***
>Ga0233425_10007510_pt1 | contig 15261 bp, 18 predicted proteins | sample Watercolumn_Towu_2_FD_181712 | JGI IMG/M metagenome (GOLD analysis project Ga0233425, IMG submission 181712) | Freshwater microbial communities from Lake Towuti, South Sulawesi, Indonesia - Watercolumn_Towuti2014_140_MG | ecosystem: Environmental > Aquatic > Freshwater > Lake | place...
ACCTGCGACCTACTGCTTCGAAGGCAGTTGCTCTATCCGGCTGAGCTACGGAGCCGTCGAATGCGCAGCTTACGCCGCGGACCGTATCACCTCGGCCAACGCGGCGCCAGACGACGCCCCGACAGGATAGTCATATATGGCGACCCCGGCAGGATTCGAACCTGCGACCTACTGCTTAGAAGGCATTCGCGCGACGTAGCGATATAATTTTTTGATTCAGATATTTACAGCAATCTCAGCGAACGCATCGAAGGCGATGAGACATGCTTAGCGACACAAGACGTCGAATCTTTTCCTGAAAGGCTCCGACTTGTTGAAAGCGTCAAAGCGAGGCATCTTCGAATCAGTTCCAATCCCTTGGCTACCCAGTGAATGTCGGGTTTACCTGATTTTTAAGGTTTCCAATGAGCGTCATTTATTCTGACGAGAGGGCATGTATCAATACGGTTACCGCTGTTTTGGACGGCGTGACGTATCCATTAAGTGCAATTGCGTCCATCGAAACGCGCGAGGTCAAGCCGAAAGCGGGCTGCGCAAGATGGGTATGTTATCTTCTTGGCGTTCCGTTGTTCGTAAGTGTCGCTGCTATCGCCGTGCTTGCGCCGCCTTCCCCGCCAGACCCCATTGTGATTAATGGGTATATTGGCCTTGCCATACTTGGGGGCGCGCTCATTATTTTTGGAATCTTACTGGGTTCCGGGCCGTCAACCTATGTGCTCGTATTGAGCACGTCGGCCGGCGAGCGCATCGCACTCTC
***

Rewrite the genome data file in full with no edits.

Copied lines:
>Ga0233425_10007510_pt1 | contig 15261 bp, 18 predicted proteins | sample Watercolumn_Towu_2_FD_181712 | JGI IMG/M metagenome (GOLD analysis project Ga0233425, IMG submission 181712) | Freshwater microbial communities from Lake Towuti, South Sulawesi, Indonesia - Watercolumn_Towuti2014_140_MG | ecosystem: Environmental > Aquatic > Freshwater > Lake | place...
ACCTGCGACCTACTGCTTCGAAGGCAGTTGCTCTATCCGGCTGAGCTACGGAGCCGTCGAATGCGCAGCTTACGCCGCGGACCGTATCACCTCGGCCAACGCGGCGCCAGACGACGCCCCGACAGGATAGTCATATATGGCGACCCCGGCAGGATTCGAACCTGCGACCTACTGCTTAGAAGGCATTCGCGCGACGTAGCGATATAATTTTTTGATTCAGATATTTACAGCAATCTCAGCGAACGCATCGAAGGCGATGAGACATGCTTAGCGACACAAGACGTCGAATCTTTTCCTGAAAGGCTCCGACTTGTTGAAAGCGTCAAAGCGAGGCATCTTCGAATCAGTTCCAATCCCTTGGCTACCCAGTGAATGTCGGGTTTACCTGATTTTTAAGGTTTCCAATGAGCGTCATTTATTCTGACGAGAGGGCATGTATCAATACGGTTACCGCTGTTTTGGACGGCGTGACGTATCCATTAAGTGCAATTGCGTCCATCGAAACGCGCGAGGTCAAGCCGAAAGCGGGCTGCGCAAGATGGGTATGTTATCTTCTTGGCGTTCCGTTGTTCGTAAGTGTCGCTGCTATCGCCGTGCTTGCGCCGCCTTCCCCGCCAGACCCCATTGTGATTAATGGGTATATTGGCCTTGCCATACTTGGGGGCGCGCTCATTATTTTTGGAATCTTACTGGGTTCCGGGCCGTCAACCTATGTGCTCGTATTGAGCACGTCGGCCGGCGAGCGCATCGCACTCTC